Make a weak bodypart a jacked one with the pre-exhaust principle 

We all have that muscle group that just… won’t… grow. You’ve tried everything – heavy weight, light weight, high reps, low reps, more volume, less volume, more intensity, new exercises – and still nothing. The bodypart won’t budge, damnit.

Well, there’s one training technique you likely haven’t tried, or at least you haven’t fully committed to it: pre-exhaustion (pre-exhaust for short) When a stubborn muscle won’t grow – expecially a big one like chest, back, quads, or delts – pre-exhaust can do the trick. 

Milos “The Mind” Sarcev, creator of the Hyperemia Advantage Training System, is a huge fan and practitioner of pre-exhaustion; he uses it with all of his clients, professional bodybuilders and physique and figure athletes alike. In the below video he tells you why. 

“I love pre-exhaust for making sure you get the most out of the targeted muscle group in a workout,” says Sarcev. “So often I see people training a particular muscle, and they tell me they can’t even feel the muscle working! If you can’t feel it working, it’s not growing. With pre-exhaustion, you’ll definitely feel that muscle, and it will grow!” 



What is Pre-Exhaustion?

It’s a pretty simple concept, but one that most people either ignore or are unaware of due to longheld bodybuilding dogma that says big compound (multijoint) lifts should be done before smaller isolation (single-joint) moves. Pre-exhaust flips that order around so that you do one or more isolation exercises for a given muscle group before compound exercises. 

That’s really all there is to it: isolation exercises before multijoint moves. For example, flyes before presses on chest day; lateral raises before shoulder presses for delts; straight-arm pulldowns before rows, pull-ups, and/or lat pulldowns for back; leg extensions before squats and lunges for legs. 


How and Why Pre-Exhaustion Works

If you’re able to establish a strong mind-muscle connection with the target muscles on big compound exercises like bench press and squats, great. But a lot of people aren’t quite able to dial it in. When they do flat or incline presses, the triceps and shoulders do much of the work, which means the pecs (the target muscle group) aren’t getting maximum stimulation. On squats, the quads are working, but so are the glutes and hamstrings. With shoulder presses, again, the triceps are taking over. On back, it’s the biceps.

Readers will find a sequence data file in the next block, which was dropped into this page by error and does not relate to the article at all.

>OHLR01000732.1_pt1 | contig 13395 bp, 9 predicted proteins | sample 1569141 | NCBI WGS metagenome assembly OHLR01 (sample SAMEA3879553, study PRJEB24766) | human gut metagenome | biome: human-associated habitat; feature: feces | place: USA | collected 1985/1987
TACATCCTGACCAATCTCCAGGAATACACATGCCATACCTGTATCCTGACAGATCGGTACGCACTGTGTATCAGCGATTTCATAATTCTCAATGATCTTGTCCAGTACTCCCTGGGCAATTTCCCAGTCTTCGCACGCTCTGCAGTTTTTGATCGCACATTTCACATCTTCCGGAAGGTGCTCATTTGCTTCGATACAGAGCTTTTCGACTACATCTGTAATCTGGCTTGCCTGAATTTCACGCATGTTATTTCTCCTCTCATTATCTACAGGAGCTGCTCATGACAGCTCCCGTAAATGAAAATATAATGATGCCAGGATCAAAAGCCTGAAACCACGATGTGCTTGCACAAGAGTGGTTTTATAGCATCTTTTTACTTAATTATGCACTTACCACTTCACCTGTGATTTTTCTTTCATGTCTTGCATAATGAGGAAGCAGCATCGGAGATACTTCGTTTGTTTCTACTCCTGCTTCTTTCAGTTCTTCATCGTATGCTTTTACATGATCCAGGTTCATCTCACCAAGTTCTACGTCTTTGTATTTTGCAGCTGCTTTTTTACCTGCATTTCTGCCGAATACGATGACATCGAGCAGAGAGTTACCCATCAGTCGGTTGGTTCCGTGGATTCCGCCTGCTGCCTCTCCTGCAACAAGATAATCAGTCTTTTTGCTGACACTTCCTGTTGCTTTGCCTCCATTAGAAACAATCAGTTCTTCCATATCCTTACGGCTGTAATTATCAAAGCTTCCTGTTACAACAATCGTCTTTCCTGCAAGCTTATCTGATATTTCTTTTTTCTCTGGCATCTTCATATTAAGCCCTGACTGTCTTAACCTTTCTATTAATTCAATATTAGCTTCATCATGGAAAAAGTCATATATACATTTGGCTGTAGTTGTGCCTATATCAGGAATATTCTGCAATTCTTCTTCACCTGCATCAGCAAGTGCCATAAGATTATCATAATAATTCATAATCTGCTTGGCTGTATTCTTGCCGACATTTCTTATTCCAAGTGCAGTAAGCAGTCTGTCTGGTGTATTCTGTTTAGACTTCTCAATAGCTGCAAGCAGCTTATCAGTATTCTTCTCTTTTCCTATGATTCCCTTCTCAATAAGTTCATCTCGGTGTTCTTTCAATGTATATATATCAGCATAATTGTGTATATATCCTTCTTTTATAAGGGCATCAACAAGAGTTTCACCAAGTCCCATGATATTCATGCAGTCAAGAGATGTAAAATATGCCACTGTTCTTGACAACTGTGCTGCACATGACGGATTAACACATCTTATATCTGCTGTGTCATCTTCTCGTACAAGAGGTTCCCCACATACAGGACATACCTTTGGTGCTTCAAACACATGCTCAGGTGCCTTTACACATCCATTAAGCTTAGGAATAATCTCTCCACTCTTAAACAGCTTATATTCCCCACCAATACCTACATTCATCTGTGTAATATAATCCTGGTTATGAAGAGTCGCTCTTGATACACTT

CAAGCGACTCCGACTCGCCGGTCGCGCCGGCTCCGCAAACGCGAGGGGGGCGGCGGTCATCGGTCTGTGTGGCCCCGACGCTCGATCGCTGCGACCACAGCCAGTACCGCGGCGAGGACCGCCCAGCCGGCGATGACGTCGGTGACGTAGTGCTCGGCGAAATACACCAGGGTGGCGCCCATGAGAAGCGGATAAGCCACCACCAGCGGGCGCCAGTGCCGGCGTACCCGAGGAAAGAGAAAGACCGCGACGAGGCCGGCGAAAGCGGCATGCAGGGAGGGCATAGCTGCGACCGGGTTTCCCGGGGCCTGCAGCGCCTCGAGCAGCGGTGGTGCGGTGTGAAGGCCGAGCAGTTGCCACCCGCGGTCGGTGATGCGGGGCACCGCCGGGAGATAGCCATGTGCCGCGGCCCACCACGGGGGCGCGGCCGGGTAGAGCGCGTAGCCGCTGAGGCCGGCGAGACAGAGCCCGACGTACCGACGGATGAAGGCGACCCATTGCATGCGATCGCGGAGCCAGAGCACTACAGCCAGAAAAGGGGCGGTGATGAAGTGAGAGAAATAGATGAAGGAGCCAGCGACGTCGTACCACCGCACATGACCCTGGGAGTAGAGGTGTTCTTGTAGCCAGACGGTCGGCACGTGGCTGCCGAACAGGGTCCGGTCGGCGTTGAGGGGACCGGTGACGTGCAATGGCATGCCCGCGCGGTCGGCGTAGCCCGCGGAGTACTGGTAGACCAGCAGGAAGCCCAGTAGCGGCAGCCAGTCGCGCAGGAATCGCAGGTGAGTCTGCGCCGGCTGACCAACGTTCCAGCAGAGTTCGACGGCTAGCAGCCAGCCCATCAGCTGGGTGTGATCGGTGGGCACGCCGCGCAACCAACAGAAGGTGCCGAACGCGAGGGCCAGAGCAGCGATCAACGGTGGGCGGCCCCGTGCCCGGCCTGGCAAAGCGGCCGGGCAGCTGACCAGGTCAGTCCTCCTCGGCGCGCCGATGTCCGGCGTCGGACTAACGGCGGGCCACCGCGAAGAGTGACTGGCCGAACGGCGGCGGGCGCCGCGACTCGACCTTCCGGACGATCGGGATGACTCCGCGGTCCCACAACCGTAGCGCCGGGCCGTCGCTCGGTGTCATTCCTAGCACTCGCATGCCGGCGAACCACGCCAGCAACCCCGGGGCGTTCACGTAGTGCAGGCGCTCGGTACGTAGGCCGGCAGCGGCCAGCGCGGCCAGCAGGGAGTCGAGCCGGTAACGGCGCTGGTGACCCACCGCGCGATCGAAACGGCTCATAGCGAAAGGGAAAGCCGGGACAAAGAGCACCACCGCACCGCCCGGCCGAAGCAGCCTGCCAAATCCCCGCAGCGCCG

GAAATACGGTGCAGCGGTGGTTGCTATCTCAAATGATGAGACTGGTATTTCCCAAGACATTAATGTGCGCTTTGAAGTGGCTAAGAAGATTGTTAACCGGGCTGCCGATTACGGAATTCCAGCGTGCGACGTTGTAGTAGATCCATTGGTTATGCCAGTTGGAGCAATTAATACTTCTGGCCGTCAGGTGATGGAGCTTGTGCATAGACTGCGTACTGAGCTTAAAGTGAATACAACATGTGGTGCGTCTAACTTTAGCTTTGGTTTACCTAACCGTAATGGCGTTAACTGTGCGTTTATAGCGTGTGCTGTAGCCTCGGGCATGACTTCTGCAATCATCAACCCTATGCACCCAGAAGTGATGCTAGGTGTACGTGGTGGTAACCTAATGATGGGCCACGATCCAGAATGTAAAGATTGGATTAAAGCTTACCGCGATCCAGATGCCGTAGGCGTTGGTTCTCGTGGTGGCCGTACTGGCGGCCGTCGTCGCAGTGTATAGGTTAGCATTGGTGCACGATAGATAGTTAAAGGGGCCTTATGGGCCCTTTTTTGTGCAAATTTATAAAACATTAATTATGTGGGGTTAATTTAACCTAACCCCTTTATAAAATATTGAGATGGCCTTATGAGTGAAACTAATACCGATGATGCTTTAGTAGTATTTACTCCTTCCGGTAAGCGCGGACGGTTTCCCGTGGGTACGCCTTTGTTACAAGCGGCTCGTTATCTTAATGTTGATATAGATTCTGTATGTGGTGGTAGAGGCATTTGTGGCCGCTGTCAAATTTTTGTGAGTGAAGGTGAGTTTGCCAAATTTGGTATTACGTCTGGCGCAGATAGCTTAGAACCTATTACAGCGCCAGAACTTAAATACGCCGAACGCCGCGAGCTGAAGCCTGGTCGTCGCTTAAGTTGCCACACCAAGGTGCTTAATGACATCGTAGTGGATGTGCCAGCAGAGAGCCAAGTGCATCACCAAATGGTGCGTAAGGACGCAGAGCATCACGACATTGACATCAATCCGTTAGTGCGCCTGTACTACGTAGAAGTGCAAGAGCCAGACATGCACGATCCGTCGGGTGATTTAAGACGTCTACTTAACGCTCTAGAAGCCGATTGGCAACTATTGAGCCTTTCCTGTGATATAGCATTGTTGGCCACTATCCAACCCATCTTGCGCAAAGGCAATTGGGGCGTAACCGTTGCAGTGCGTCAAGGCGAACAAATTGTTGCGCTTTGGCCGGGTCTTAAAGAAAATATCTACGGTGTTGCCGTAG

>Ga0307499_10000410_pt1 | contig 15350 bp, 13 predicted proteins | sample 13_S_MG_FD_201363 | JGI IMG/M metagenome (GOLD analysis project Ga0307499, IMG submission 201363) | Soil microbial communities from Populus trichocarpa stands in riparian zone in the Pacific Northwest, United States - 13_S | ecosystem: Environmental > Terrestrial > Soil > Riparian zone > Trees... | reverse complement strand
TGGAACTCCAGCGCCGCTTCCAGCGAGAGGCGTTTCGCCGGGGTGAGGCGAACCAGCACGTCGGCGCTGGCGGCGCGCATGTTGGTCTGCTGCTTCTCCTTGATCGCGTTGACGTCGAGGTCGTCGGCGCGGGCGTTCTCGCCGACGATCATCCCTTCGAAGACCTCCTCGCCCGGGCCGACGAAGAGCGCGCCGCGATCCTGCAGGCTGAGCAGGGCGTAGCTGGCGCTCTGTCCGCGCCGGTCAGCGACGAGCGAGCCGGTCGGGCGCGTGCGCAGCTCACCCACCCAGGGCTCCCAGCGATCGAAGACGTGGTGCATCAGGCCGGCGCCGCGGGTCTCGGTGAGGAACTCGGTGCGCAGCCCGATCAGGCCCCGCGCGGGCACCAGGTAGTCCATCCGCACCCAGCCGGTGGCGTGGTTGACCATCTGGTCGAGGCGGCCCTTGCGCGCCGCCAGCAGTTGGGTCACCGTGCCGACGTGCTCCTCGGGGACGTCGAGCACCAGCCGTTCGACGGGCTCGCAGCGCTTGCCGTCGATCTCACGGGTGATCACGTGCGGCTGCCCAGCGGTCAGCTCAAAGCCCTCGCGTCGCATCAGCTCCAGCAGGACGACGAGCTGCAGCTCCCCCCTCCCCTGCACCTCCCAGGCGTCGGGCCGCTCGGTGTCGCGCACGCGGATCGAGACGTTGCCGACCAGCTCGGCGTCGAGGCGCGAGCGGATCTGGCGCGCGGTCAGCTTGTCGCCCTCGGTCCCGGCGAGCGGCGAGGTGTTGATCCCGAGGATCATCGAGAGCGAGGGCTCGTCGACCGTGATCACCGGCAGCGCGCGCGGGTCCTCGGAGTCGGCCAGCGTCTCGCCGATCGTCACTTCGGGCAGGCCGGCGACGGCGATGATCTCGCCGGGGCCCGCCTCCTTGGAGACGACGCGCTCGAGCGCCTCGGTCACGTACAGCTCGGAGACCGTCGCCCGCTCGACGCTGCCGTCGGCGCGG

No wonder the bigger muscle groups often won’t grow – they’re not getting properly stimulated when you’re supposed to be training them. Chest, delt, and back workouts end up blasting the triceps and biceps. Quad day becomes glute day. 

By starting with an isolation move for the bodypart, you’re making damn sure the target muscle takes the brunt of the load from the beginning of the workout and gets pre-exhausted before moving to the compound lifts. That way, when those secondary muscles start chiming in, it’s okay because the muscle you wanted to beat the hell out of (pecs, delts, lats, quads, etc) is already pretty well fried. 


The Best Exercises for Pre-Exhaust

Here are some of the best exercises to use when pre-exhausting a large muscle group to maximize growth in that area:

Best Isolation Exercises for Chest 

Do at least one of these before pressing moves:

  • Dumbbell Flye
  • Cable Crossover
  • Pec Deck (aka Machine Flye)


Best Isolation Exercises for Shoulders
 

Do at least one of these before overhead pressing moves:

  • Dumbbell Lateral Raise
  • Cable Lateral Raise
  • Machine Lateral Raise


Best Isolation Exercises for Back
 

Do at least one of these before rows, pulldown, and/or pull-ups:

  • Straight-Arm Pulldown
  • Dumbbell or Cable Pullback
  • Machine Pullover


Best Isolation Exercises for Quads
 

Do at least one of these before squats, lunges, leg press, and/or hack squats:

  • Leg Extension
  • Sissy Squat


What About Pre-Exhaust for Smaller Muscle Groups?

Can you pre-exhaust the biceps or triceps if one of those muscle groups is lagging? You can, even though the notion of compound vs. isolation exercises doesn’t apply quite as well to these smaller body parts, especially biceps. 

For biceps, pre-exhaust would mean doing your typical “finishing” moves like cable curls, machine curls, and concentration curls before heavy barbell and dumbbell curls.

With triceps, you actually have a couple of common multijoint exercises: close-grip bench press and dips. You can even throw skull crushers (aka lying triceps extensions) into the compound moves category for triceps, since you typically go heavier on that lift. To pre-exhaust the tri’s, then, do cable pressdowns, overhead extension, and/or kickbacks before those bigger moves.



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